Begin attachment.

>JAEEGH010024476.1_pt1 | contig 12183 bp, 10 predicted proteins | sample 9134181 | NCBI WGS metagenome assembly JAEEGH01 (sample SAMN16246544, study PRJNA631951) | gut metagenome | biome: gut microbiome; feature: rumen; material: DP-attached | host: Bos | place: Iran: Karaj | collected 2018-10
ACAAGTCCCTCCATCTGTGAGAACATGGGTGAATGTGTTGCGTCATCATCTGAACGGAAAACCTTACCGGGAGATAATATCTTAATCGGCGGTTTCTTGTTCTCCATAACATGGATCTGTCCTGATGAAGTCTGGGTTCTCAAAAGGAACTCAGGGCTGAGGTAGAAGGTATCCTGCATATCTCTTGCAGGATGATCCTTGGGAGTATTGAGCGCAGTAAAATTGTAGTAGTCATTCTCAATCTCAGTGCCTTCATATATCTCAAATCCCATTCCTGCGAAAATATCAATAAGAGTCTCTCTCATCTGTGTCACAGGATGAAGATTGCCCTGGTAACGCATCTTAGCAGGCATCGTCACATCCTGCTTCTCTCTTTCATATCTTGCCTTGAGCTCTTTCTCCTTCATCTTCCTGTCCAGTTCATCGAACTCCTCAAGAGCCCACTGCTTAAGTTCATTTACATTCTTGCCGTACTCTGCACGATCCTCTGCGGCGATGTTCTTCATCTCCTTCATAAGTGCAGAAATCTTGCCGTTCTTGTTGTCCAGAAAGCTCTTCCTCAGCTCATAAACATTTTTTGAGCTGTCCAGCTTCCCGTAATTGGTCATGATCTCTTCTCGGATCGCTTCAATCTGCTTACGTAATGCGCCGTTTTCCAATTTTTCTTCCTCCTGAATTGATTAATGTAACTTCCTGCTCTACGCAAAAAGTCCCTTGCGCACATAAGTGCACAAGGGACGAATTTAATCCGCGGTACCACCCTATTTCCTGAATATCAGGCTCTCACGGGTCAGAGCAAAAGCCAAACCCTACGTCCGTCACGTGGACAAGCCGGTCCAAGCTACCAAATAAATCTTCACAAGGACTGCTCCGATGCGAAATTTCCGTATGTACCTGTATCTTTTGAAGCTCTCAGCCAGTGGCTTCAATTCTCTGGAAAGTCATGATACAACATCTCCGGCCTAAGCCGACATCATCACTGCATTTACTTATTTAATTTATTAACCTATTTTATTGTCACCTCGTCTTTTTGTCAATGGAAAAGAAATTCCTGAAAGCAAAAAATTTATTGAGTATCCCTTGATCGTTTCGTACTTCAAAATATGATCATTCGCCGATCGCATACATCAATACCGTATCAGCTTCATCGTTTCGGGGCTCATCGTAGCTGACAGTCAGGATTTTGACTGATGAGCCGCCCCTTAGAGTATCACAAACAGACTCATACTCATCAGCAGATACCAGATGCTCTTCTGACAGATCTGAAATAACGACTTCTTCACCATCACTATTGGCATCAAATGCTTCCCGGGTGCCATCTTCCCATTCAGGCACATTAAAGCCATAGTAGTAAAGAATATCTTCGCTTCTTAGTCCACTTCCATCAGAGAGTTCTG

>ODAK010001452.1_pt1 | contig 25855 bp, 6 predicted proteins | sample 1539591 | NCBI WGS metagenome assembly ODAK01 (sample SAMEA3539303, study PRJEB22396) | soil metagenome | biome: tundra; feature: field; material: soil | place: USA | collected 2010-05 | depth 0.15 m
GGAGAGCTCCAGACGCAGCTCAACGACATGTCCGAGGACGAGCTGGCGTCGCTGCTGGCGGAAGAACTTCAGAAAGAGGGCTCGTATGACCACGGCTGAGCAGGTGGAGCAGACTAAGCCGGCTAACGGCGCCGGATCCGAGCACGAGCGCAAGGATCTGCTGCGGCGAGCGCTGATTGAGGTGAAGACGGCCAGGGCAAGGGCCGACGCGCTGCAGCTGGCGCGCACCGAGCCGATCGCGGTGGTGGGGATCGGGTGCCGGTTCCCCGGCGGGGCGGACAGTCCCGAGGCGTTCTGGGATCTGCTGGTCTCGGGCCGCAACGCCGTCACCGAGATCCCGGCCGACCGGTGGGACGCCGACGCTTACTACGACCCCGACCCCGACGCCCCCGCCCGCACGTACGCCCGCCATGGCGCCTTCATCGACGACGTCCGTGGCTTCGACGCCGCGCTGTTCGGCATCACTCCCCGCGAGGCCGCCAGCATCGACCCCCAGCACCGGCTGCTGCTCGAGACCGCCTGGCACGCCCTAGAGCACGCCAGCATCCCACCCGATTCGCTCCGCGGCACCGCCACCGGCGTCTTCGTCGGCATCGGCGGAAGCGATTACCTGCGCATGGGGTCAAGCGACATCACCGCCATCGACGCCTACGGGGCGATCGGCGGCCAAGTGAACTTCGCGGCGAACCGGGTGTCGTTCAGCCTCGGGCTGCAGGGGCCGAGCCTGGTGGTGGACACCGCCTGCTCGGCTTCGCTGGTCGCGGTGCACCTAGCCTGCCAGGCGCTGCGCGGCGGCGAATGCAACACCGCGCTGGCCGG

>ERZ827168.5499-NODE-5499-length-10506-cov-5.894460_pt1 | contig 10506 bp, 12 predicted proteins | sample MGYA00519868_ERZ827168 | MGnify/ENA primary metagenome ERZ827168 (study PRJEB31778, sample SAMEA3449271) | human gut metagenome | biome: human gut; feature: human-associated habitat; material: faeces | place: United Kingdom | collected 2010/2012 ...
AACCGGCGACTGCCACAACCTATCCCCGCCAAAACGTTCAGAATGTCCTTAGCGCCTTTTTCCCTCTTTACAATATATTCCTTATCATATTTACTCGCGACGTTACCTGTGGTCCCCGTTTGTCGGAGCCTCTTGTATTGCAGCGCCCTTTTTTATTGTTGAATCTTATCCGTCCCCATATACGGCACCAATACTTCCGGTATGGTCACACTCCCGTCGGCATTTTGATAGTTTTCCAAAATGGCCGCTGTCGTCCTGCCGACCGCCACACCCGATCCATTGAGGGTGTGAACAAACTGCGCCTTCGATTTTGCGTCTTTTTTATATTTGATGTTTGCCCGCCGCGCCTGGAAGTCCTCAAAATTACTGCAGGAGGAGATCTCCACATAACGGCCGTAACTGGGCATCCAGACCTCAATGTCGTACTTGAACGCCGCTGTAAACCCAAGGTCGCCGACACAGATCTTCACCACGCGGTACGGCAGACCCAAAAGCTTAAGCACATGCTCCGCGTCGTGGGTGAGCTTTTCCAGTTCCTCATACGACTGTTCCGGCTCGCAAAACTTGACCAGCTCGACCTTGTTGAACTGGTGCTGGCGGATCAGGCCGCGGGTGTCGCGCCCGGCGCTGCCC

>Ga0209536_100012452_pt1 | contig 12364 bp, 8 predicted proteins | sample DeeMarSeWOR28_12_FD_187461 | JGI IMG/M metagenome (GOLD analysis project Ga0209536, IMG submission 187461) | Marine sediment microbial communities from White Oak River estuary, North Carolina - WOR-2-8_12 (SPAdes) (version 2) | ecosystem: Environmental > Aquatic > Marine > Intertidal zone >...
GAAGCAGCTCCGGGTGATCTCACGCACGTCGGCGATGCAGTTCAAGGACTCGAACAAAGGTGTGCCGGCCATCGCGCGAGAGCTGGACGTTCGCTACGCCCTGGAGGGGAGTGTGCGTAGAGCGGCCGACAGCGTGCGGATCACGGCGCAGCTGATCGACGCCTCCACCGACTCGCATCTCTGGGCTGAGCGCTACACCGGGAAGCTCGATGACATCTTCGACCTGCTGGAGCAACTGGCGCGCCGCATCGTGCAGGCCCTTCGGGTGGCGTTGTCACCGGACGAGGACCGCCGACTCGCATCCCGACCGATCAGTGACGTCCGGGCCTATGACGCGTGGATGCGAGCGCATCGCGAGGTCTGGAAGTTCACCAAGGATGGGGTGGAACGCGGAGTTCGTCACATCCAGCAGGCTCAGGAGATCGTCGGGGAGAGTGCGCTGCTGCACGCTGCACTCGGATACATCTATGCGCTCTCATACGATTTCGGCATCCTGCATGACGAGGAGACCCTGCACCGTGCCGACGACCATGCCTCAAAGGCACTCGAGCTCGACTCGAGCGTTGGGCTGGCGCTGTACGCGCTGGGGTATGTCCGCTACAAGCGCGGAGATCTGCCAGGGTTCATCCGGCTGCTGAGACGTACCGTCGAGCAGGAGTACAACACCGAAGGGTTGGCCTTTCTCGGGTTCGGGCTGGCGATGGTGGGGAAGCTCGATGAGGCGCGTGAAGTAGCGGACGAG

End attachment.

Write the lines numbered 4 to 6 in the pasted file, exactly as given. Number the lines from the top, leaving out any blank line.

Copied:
GGAGAGCTCCAGACGCAGCTCAACGACATGTCCGAGGACGAGCTGGCGTCGCTGCTGGCGGAAGAACTTCAGAAAGAGGGCTCGTATGACCACGGCTGAGCAGGTGGAGCAGACTAAGCCGGCTAACGGCGCCGGATCCGAGCACGAGCGCAAGGATCTGCTGCGGCGAGCGCTGATTGAGGTGAAGACGGCCAGGGCAAGGGCCGACGCGCTGCAGCTGGCGCGCACCGAGCCGATCGCGGTGGTGGGGATCGGGTGCCGGTTCCCCGGCGGGGCGGACAGTCCCGAGGCGTTCTGGGATCTGCTGGTCTCGGGCCGCAACGCCGTCACCGAGATCCCGGCCGACCGGTGGGACGCCGACGCTTACTACGACCCCGACCCCGACGCCCCCGCCCGCACGTACGCCCGCCATGGCGCCTTCATCGACGACGTCCGTGGCTTCGACGCCGCGCTGTTCGGCATCACTCCCCGCGAGGCCGCCAGCATCGACCCCCAGCACCGGCTGCTGCTCGAGACCGCCTGGCACGCCCTAGAGCACGCCAGCATCCCACCCGATTCGCTCCGCGGCACCGCCACCGGCGTCTTCGTCGGCATCGGCGGAAGCGATTACCTGCGCATGGGGTCAAGCGACATCACCGCCATCGACGCCTACGGGGCGATCGGCGGCCAAGTGAACTTCGCGGCGAACCGGGTGTCGTTCAGCCTCGGGCTGCAGGGGCCGAGCCTGGTGGTGGACACCGCCTGCTCGGCTTCGCTGGTCGCGGTGCACCTAGCCTGCCAGGCGCTGCGCGGCGGCGAATGCAACACCGCGCTGGCCGG

>ERZ827168.5499-NODE-5499-length-10506-cov-5.894460_pt1 | contig 10506 bp, 12 predicted proteins | sample MGYA00519868_ERZ827168 | MGnify/ENA primary metagenome ERZ827168 (study PRJEB31778, sample SAMEA3449271) | human gut metagenome | biome: human gut; feature: human-associated habitat; material: faeces | place: United Kingdom | collected 2010/2012 ...
AACCGGCGACTGCCACAACCTATCCCCGCCAAAACGTTCAGAATGTCCTTAGCGCCTTTTTCCCTCTTTACAATATATTCCTTATCATATTTACTCGCGACGTTACCTGTGGTCCCCGTTTGTCGGAGCCTCTTGTATTGCAGCGCCCTTTTTTATTGTTGAATCTTATCCGTCCCCATATACGGCACCAATACTTCCGGTATGGTCACACTCCCGTCGGCATTTTGATAGTTTTCCAAAATGGCCGCTGTCGTCCTGCCGACCGCCACACCCGATCCATTGAGGGTGTGAACAAACTGCGCCTTCGATTTTGCGTCTTTTTTATATTTGATGTTTGCCCGCCGCGCCTGGAAGTCCTCAAAATTACTGCAGGAGGAGATCTCCACATAACGGCCGTAACTGGGCATCCAGACCTCAATGTCGTACTTGAACGCCGCTGTAAACCCAAGGTCGCCGACACAGATCTTCACCACGCGGTACGGCAGACCCAAAAGCTTAAGCACATGCTCCGCGTCGTGGGTGAGCTTTTCCAGTTCCTCATACGACTGTTCCGGCTCGCAAAACTTGACCAGCTCGACCTTGTTGAACTGGTGCTGGCGGATCAGGCCGCGGGTGTCGCGCCCGGCGCTGCCC